World of Silent People

04:39 PM | 19 Aug, 2022
World of Silent People
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Numerous people believe that  Pakistan's offices are crowded with lewd bosses. Frequently, working females have stories regarding their distortions: the trivial ones contain a glance and a grope, an undesirable text message; the significant ones include offers for meeting outside the office, on dinner or lunch with, job protection, rewards, and professional reputations hanging on the line. In the competitively growing Pakistani workplace, countless females continue to be prey for men with authority.

A culture of harassment is embedded in the foundations of societies worldwide. When women refuse to accept harassment culture silently, they increasingly suffer workplace harassment, gender discrimination and threats or use of violence all around the world. Harassment laws and their engagement with legal instruments, illustrate social differences and require the government to recognise societal power structures. While all disciplines are equal in the eyes of the law, progressive legislation such as those on harassment force the law's neutral language to recognise that society is, in reality, unequal, and this understanding needs to be taken into consideration. Workplace harassment acknowledges that workplaces are unequal and hierarchical, and so people with authority have the potential to harass and intimidate.

The aggregate of needs and wants displays; that divorced females, single mothers, the aged, and bachelor girls are especially susceptible to persecution. According to one single mother who experienced ten years of persecution, the pursuit is persistent, and any effort to resign is penalized with degradation in front of coworkers and rejection of promotions. Coworkers, who are frequent witnesses, often remain silent in order to prevent a situation that could lead to retaliation and the loss of their own positions. As a result, sexual assault from bosses is frequently accompanied by isolation from coworkers who observe, withdraw, and witness. The harassed are not only tortured but also humiliated and rejected by society.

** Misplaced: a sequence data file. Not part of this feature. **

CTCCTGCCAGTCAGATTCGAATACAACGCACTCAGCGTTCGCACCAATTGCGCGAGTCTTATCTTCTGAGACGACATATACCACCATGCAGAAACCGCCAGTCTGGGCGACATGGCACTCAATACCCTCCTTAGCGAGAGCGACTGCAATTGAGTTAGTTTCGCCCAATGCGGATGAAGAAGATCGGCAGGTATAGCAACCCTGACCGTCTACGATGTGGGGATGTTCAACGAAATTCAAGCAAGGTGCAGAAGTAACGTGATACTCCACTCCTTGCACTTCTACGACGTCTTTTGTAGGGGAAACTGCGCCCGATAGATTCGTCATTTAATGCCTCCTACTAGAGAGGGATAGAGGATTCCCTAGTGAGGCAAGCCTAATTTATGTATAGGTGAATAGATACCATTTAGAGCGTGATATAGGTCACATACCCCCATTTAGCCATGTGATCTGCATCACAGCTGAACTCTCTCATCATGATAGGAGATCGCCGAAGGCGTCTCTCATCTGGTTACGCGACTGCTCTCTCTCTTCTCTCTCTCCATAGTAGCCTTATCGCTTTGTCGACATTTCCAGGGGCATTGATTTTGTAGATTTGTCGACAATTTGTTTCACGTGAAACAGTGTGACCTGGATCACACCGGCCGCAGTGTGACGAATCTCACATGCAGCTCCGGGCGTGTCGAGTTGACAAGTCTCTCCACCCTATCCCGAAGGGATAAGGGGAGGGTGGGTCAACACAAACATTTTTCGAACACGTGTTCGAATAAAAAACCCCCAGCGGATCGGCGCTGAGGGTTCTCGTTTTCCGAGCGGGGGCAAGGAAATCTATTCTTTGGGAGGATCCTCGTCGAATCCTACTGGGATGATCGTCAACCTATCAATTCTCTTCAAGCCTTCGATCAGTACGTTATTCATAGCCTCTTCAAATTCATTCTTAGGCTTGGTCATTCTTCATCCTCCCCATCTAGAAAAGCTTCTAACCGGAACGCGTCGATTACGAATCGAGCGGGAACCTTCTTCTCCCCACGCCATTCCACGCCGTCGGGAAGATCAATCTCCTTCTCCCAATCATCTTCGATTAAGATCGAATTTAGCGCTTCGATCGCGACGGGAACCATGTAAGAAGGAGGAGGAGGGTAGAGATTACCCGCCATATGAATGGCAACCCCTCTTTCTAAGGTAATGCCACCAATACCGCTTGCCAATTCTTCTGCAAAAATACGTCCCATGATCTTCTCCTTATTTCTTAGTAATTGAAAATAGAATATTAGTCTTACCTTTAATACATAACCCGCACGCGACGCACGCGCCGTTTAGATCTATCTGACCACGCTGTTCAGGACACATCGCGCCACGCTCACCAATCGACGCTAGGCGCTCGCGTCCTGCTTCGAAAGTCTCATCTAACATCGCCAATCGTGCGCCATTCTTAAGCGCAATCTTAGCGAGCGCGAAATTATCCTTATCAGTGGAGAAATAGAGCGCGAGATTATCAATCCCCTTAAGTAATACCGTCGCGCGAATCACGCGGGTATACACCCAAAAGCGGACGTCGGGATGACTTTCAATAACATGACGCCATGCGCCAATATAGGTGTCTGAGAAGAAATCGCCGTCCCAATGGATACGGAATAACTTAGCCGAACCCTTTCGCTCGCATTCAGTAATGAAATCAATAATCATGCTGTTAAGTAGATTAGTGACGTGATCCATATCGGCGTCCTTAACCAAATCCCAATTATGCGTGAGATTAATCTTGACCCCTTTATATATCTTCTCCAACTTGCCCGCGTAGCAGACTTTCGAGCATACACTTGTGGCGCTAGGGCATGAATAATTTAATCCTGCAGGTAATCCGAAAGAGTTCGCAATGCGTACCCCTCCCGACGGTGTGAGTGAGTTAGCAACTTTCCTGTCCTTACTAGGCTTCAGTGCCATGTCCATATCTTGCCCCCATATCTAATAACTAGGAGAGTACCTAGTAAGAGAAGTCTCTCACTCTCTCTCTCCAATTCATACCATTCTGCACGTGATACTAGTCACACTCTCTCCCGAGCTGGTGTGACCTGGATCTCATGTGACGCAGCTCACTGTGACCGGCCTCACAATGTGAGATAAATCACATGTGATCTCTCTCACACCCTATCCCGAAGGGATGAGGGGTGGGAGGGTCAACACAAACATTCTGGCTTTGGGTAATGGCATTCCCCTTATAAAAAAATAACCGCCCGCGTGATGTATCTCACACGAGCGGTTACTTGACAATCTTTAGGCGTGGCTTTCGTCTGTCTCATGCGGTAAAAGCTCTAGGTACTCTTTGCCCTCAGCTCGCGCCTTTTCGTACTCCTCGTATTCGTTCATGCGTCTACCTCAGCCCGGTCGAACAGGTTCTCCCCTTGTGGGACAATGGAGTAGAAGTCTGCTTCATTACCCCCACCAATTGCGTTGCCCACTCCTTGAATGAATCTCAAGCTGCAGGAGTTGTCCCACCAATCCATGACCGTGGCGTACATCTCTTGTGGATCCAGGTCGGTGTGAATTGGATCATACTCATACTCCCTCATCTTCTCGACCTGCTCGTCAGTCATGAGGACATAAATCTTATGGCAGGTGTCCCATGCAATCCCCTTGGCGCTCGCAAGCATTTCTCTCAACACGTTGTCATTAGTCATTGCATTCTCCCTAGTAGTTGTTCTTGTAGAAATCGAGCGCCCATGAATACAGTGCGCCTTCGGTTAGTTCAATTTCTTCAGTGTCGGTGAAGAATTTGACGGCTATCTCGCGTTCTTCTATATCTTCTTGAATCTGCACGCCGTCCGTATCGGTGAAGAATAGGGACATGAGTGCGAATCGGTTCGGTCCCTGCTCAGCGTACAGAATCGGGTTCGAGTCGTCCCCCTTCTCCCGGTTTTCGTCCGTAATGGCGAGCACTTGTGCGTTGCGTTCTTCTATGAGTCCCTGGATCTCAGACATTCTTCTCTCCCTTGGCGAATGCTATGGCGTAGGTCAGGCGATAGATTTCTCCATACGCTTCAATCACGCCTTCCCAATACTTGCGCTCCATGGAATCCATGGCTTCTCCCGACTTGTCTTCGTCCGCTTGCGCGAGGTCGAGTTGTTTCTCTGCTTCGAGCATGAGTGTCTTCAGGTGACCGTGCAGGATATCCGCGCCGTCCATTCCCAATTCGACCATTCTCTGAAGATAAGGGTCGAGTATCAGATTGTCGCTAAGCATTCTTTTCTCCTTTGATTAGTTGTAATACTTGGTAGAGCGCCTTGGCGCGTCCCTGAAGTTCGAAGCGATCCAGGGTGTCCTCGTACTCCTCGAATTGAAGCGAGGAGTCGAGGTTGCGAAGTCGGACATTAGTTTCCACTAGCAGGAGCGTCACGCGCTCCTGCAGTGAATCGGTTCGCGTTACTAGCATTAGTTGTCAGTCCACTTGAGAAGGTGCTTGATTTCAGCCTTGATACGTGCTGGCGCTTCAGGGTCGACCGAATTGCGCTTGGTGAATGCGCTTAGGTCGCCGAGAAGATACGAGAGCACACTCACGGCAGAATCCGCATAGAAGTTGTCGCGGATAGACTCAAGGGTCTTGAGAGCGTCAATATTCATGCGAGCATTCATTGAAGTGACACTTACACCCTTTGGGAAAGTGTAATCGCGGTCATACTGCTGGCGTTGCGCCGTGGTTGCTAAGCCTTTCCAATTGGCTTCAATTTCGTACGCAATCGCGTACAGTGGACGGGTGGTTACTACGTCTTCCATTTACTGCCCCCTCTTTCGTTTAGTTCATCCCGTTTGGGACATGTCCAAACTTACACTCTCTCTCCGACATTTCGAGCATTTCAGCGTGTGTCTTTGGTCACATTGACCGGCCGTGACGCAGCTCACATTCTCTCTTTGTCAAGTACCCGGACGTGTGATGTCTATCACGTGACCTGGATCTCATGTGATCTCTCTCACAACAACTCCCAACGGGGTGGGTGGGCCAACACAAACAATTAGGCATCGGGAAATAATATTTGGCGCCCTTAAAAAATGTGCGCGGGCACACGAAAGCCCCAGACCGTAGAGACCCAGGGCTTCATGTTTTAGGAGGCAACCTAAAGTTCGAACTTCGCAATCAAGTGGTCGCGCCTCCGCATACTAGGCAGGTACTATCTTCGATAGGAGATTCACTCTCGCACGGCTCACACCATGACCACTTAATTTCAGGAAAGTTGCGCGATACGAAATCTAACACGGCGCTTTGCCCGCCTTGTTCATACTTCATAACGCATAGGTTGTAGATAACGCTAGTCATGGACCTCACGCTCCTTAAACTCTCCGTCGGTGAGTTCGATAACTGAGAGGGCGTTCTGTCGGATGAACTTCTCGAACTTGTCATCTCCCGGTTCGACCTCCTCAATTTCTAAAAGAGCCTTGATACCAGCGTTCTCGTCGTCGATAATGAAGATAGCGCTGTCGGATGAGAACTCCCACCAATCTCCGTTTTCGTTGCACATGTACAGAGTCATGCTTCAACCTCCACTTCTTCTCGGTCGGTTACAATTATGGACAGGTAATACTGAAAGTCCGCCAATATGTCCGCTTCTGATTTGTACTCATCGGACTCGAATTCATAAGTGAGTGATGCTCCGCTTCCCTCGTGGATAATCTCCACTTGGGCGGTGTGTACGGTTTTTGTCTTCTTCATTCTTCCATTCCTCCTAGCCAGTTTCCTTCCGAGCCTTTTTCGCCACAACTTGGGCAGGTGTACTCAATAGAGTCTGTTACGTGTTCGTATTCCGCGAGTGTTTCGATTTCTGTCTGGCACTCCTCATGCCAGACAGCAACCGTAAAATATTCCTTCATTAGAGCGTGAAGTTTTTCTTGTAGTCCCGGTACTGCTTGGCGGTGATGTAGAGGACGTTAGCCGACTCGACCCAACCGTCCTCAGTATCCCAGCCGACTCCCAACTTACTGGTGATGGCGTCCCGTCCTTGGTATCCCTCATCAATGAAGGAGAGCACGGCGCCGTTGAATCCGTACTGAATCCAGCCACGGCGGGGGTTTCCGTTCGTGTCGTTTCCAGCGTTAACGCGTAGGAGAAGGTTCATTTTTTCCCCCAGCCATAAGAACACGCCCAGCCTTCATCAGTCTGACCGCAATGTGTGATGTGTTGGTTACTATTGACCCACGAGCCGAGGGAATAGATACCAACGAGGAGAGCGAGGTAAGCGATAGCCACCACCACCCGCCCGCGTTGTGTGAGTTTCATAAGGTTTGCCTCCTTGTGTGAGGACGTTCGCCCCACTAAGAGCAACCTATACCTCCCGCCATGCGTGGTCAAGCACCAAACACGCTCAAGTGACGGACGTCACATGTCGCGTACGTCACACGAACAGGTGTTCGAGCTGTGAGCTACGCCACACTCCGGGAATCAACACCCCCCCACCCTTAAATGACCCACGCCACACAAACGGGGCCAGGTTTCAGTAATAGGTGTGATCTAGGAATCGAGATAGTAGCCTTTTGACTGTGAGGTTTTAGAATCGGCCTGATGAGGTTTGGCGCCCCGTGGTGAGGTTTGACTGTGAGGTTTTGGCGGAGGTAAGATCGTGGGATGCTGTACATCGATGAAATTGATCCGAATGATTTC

All of these acts are prohibited by law in Pakistan. The Defense “Against Harassment of Women at Workplace Act of 2010”, which would be ten years old, is a comprehensive piece of legislation. Harassment is defined by the Act as, “any unwelcome sexual advance, request for sexual favours or other verbal or written communication or physical conduct of a sexual nature, or sexually demeaning attitudes, causing interference with work performance or creating an intimidating, hostile or offensive work environment, or the attempt to punish the complainant for refusal to comply with such a request or is made a condition for employment”.

It continues to add that “the above is unacceptable behaviour in the organization and at the workplace, including in any interaction or situation that is linked to official work or official activity outside the office”. All bosses are expected to exhibit the code of conduct on their grounds. The act was recognized as a success when it was passed in 2010. But its provisions would take time to influence the workplace ethos. Change is slow, but the act is the initial step; the elected representatives support the legislative committee which implies that the future path ahead will be distinct, in this case, one in which workplace harassment of women is prohibited.